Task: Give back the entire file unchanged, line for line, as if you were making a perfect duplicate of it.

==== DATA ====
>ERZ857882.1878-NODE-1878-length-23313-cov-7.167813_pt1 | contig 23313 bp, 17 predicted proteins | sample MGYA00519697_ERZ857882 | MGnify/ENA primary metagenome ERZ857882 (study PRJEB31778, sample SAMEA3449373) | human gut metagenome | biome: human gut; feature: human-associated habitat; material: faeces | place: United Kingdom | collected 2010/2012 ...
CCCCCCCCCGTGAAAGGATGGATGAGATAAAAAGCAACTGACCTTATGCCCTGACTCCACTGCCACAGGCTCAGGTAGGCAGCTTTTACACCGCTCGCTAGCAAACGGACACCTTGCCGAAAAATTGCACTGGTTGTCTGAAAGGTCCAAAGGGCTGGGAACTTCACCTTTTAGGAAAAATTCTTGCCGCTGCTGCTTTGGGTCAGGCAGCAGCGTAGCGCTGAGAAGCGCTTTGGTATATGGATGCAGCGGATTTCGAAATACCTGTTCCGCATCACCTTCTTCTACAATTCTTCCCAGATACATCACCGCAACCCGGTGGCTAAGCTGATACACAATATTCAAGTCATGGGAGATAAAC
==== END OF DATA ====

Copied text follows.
>ERZ857882.1878-NODE-1878-length-23313-cov-7.167813_pt1 | contig 23313 bp, 17 predicted proteins | sample MGYA00519697_ERZ857882 | MGnify/ENA primary metagenome ERZ857882 (study PRJEB31778, sample SAMEA3449373) | human gut metagenome | biome: human gut; feature: human-associated habitat; material: faeces | place: United Kingdom | collected 2010/2012 ...
CCCCCCCCCGTGAAAGGATGGATGAGATAAAAAGCAACTGACCTTATGCCCTGACTCCACTGCCACAGGCTCAGGTAGGCAGCTTTTACACCGCTCGCTAGCAAACGGACACCTTGCCGAAAAATTGCACTGGTTGTCTGAAAGGTCCAAAGGGCTGGGAACTTCACCTTTTAGGAAAAATTCTTGCCGCTGCTGCTTTGGGTCAGGCAGCAGCGTAGCGCTGAGAAGCGCTTTGGTATATGGATGCAGCGGATTTCGAAATACCTGTTCCGCATCACCTTCTTCTACAATTCTTCCCAGATACATCACCGCAACCCGGTGGCTAAGCTGATACACAATATTCAAGTCATGGGAGATAAAC